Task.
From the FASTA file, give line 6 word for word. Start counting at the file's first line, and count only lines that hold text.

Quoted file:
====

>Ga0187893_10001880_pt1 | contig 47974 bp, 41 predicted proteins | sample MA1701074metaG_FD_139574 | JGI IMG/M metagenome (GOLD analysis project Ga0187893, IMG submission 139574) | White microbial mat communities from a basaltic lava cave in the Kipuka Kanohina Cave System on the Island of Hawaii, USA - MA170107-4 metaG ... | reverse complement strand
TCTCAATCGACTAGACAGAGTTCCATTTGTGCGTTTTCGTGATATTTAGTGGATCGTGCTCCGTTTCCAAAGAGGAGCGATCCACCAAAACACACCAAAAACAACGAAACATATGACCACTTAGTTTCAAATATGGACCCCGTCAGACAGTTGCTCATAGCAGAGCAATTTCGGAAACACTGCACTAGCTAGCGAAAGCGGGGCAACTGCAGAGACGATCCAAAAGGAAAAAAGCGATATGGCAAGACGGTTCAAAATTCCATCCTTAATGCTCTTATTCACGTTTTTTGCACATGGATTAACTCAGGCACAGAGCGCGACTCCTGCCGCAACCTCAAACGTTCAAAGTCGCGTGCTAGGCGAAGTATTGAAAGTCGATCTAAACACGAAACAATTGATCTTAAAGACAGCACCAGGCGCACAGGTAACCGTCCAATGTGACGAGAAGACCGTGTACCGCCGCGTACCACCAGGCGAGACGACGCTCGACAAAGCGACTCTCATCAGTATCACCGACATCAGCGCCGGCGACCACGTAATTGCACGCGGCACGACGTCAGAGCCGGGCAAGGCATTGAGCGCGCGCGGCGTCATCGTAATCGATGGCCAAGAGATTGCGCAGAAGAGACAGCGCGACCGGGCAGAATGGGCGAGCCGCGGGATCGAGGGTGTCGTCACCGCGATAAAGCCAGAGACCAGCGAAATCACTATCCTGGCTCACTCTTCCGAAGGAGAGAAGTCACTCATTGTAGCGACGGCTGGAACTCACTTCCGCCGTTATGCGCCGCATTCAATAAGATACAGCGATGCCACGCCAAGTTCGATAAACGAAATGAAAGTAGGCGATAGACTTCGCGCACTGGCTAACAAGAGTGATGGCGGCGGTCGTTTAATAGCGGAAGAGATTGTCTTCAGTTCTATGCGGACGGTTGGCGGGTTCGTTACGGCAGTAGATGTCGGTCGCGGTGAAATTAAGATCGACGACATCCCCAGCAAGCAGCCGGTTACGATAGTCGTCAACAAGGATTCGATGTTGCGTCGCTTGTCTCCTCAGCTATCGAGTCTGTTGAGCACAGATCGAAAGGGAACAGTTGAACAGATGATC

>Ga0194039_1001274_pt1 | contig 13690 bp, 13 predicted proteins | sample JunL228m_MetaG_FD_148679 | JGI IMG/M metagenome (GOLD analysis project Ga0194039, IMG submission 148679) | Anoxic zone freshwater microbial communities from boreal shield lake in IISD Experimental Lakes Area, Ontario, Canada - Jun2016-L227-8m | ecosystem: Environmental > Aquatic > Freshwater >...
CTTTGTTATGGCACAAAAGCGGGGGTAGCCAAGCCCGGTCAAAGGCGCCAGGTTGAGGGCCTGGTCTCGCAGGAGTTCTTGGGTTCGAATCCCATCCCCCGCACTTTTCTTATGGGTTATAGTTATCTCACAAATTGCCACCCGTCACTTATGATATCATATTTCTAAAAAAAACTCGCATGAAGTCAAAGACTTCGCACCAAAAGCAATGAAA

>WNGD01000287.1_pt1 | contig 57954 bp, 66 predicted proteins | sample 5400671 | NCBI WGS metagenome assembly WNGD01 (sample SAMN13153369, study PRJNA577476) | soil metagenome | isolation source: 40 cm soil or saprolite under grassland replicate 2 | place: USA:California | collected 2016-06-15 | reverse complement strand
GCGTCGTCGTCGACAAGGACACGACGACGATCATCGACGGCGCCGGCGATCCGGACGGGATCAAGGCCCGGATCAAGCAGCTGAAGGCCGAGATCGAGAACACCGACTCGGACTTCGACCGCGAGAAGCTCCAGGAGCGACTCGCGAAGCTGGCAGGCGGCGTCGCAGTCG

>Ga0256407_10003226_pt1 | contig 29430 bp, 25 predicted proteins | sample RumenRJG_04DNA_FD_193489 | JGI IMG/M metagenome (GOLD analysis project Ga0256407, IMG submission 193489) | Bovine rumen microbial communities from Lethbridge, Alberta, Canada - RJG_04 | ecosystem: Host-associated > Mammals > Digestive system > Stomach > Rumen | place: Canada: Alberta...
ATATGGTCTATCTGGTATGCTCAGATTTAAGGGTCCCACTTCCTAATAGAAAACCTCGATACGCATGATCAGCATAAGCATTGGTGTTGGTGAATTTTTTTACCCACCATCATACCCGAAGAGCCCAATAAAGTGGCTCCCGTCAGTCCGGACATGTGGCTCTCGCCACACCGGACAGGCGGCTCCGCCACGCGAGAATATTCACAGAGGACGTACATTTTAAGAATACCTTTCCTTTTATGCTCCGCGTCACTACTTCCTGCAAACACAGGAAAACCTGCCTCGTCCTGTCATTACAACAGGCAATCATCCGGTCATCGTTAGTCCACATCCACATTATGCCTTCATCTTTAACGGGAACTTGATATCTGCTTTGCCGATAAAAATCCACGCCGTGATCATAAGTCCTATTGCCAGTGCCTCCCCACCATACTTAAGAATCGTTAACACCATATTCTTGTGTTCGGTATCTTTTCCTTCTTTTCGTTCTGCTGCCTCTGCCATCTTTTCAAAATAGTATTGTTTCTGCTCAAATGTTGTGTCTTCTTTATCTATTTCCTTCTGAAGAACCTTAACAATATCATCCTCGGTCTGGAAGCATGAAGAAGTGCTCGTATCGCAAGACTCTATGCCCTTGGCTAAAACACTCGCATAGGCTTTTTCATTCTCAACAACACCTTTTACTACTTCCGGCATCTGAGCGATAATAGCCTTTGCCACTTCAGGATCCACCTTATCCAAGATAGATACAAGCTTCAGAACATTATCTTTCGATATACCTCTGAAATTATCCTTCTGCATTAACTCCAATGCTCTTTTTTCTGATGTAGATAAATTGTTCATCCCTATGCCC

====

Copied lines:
GCGTCGTCGTCGACAAGGACACGACGACGATCATCGACGGCGCCGGCGATCCGGACGGGATCAAGGCCCGGATCAAGCAGCTGAAGGCCGAGATCGAGAACACCGACTCGGACTTCGACCGCGAGAAGCTCCAGGAGCGACTCGCGAAGCTGGCAGGCGGCGTCGCAGTCG